Advanced LIGO subsystems
are the organizational units of the overall project. Follow the links below to view the mission and progress of each subsystem.
|Auxiliary Optics||Core Optics|
|Data Acquisition||Data and|
Advanced LIGO News
LIGO Begins Locking Optical Cavities
Advanced LIGO achieved an important milestone during the summer of 2012 by locking two in-vacuum optical cavities. Project staff at LIGO Livingston (LLO) brought the L1 detector's suspended mode cleaner into lock (cavity light shown in photo), and a team at LIGO Hanford (LHO) obtained the same result in one of the four-kilometer arm cavities on the H1 detector. Each circumstance involved the integration of servo controls for aLIGO active vibration isolation with the controls for multi-stage optic suspensions. These shakedown efforts provided the first good look at the global performance of the new aLIGO systems -- how the components in various chambers communicate with each other over distance. Each lock was achieved with low-power laser light. Commissioning efforts yet to come will seek to optimize cavity performance at higher powers.
The term "cavity" refers to a subsection of the overall interferometer beam path bounded by slightly transmitting suspended mirrors that reflect the laser light back and forth within the section. "Lock" means that the light in the cavity comes into resonance, generating a stable beam that transmits out of the cavity and serves as a reference for the feedback loop that will "lock" the positions and alignments of the cavity optics to sustain resonance.
Why not lock the same cavity at both sites? To date, aLIGO assembly and installation schedules at the Livingston and Hanford sites have focused on different sections of the detectors. Livingston began aLIGO installation by addressing the input arm of L1 -- the path that takes the light from the main laser system toward the beam splitter. Hanford, on the other hand, initially built up a long detector arm. By differentiating the installation schedule in this manner, the project can transfer the lessons learned at one site to the same installation tasks that will occur later at the other site.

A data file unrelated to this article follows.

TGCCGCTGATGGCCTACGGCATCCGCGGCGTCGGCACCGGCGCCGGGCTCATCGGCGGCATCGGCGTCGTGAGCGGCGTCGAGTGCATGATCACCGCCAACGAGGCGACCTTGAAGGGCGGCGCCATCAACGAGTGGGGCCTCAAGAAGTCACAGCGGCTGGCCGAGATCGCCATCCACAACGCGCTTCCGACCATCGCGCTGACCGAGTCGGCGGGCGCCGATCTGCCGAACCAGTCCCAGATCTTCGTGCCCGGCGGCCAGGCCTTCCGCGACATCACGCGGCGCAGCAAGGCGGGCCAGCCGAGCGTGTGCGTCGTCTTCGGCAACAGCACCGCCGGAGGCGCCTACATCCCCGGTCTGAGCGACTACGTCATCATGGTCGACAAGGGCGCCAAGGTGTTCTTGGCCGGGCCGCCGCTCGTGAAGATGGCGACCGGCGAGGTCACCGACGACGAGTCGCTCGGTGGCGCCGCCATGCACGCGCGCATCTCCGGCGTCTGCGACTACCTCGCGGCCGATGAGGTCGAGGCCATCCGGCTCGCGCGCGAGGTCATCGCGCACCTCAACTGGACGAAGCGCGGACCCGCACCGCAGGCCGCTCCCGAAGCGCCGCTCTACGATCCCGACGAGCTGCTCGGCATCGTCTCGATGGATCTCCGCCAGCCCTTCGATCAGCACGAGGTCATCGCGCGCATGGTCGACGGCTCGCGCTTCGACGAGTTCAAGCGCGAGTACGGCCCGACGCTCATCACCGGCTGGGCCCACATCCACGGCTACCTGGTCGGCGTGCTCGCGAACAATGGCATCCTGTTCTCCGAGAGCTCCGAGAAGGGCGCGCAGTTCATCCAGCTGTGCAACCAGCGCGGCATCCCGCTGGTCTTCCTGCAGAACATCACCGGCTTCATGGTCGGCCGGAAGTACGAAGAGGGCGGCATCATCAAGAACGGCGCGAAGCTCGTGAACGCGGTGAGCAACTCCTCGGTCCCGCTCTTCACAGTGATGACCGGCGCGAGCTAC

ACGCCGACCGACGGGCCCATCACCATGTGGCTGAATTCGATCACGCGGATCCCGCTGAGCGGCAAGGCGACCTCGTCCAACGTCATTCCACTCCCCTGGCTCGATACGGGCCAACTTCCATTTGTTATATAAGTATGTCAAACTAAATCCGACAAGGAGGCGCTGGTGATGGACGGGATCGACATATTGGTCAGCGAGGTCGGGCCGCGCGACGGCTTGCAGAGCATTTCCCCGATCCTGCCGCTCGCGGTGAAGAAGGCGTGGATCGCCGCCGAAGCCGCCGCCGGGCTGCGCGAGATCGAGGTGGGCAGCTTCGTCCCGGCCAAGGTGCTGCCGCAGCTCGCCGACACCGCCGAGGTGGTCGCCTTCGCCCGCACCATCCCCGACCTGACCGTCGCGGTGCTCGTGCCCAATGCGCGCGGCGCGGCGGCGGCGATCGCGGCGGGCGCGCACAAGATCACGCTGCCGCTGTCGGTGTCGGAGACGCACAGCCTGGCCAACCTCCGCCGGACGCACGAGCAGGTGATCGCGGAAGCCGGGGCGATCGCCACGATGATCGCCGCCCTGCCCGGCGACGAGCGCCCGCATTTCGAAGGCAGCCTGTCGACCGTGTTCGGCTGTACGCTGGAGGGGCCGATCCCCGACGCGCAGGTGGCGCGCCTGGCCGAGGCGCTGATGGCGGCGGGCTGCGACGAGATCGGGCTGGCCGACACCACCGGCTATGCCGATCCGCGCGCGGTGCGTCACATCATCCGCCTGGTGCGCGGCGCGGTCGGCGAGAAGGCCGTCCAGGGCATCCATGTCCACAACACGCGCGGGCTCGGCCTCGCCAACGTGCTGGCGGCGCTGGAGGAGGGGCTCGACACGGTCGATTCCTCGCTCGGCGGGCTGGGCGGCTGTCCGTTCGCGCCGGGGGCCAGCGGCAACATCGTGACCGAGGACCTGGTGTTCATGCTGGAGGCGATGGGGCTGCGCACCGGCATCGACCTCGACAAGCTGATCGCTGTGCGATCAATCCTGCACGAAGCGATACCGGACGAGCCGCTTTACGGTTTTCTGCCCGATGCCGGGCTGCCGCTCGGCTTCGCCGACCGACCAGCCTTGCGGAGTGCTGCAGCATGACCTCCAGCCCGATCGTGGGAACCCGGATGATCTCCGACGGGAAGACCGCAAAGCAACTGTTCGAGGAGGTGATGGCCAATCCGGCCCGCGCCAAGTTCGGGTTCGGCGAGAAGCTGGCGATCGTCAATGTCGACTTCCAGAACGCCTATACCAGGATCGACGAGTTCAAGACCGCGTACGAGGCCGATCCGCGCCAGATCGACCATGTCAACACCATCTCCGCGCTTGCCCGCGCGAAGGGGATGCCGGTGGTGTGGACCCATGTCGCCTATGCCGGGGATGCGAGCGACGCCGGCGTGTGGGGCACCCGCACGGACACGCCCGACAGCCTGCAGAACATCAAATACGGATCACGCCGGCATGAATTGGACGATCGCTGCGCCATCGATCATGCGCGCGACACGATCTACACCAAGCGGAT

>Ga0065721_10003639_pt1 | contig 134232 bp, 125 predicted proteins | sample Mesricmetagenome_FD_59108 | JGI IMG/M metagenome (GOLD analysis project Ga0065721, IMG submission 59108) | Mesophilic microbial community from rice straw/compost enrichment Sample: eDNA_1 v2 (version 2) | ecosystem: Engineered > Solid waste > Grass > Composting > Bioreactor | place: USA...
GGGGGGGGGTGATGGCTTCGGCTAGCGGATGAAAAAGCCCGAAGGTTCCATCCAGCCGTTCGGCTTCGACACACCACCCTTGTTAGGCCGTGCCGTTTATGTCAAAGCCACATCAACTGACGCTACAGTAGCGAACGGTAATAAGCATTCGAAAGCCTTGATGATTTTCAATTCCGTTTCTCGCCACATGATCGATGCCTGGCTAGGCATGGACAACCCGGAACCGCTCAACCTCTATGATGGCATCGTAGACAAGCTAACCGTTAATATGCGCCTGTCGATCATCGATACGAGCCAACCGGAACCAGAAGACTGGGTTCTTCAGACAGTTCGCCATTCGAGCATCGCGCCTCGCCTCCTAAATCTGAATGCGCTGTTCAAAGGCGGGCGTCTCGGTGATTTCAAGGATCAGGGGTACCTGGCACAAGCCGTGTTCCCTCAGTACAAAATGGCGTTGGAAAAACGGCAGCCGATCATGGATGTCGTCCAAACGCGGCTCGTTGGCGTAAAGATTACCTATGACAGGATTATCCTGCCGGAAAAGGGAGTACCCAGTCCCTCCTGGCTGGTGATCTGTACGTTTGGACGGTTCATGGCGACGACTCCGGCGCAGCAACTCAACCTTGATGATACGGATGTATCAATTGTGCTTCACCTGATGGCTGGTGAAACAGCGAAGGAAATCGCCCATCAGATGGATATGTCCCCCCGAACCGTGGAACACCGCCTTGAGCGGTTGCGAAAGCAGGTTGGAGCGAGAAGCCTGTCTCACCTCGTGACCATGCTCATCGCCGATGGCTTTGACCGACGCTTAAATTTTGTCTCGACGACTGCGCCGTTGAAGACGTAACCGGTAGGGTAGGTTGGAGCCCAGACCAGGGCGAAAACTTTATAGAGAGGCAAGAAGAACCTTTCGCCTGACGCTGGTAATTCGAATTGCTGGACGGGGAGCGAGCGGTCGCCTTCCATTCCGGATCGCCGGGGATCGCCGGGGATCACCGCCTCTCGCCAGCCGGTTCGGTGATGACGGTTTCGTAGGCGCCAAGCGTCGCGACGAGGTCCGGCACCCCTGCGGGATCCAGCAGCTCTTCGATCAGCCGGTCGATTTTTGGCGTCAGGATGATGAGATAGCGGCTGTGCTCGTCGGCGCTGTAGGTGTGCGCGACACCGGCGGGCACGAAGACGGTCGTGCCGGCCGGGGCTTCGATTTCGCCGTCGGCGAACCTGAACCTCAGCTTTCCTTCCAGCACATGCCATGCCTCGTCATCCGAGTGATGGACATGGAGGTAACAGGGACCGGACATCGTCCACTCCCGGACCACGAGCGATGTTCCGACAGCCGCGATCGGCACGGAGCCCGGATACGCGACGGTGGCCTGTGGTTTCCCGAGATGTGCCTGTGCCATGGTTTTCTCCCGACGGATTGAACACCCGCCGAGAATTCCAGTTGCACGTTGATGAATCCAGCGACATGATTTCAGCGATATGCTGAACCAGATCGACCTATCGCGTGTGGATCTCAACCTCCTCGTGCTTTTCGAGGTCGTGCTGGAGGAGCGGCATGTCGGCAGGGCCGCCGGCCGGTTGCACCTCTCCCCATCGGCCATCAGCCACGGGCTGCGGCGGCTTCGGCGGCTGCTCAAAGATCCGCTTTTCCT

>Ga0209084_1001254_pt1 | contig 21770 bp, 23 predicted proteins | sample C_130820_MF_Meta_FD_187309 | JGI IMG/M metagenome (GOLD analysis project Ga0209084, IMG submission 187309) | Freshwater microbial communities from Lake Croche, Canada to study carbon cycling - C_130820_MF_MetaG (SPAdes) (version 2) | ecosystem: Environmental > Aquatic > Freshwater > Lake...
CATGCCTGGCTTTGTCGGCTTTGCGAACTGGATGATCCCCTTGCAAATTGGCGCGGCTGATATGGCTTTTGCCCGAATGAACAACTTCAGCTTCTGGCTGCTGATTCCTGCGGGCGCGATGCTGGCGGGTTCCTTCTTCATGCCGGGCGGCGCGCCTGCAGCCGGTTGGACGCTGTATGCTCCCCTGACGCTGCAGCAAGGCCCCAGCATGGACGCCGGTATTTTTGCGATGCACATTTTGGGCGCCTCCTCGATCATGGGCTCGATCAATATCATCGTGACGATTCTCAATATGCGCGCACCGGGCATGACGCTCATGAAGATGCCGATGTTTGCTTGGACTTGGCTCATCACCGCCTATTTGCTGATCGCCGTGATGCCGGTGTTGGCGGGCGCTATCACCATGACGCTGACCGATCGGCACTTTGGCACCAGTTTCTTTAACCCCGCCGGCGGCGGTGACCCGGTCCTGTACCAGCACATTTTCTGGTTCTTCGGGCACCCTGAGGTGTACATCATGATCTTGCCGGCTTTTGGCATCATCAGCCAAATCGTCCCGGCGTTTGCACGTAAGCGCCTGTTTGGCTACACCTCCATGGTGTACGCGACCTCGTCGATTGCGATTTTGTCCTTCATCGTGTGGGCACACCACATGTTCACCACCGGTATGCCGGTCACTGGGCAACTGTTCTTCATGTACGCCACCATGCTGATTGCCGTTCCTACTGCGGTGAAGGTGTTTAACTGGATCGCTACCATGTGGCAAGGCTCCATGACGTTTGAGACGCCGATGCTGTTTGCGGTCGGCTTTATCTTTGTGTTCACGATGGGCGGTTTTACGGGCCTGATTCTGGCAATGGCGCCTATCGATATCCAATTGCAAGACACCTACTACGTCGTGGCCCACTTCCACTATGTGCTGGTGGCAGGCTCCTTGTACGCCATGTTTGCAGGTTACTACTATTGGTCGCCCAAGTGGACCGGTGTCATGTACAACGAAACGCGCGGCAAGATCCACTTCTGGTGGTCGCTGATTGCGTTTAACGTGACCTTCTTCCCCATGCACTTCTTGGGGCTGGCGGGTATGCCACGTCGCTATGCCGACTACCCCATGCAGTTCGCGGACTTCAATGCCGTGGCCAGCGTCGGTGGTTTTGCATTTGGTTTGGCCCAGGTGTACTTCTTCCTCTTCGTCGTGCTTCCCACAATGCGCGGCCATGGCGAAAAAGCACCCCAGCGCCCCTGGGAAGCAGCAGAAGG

The work at LHO provided the first full-length test of the strategy for locking the long arms of the advanced detectors. Light from a 1064nm laser was frequency doubled and injected into H1 at the end of an arm. The injected light made its way through a suspended transmission monitor system (photo below), and then traveled through the body of the end interferometer mirror. Once through the end mirror, the green light flew the 4km distance to the reflective face of the inner mirror (adjacent to the beam splitter) then back to the end. The tiny speck of green in the photo above represents the first instance of green light from the end landing near the test mass 4km away. Improved pointing soon moved the beam from the arm cavity baffle onto the nearby face of the mirror. Lock was achieved by stabilizing the inner and end mirror positions and angles to allow the beam to make dozens of reflections along the arm. When fully implemented, this method will bring the long arms of a detector into lock as the front-end cavities lock separately. Control authority of the long arms will then revert to 1064nm light as the locked cavities begin sharing light with each other.
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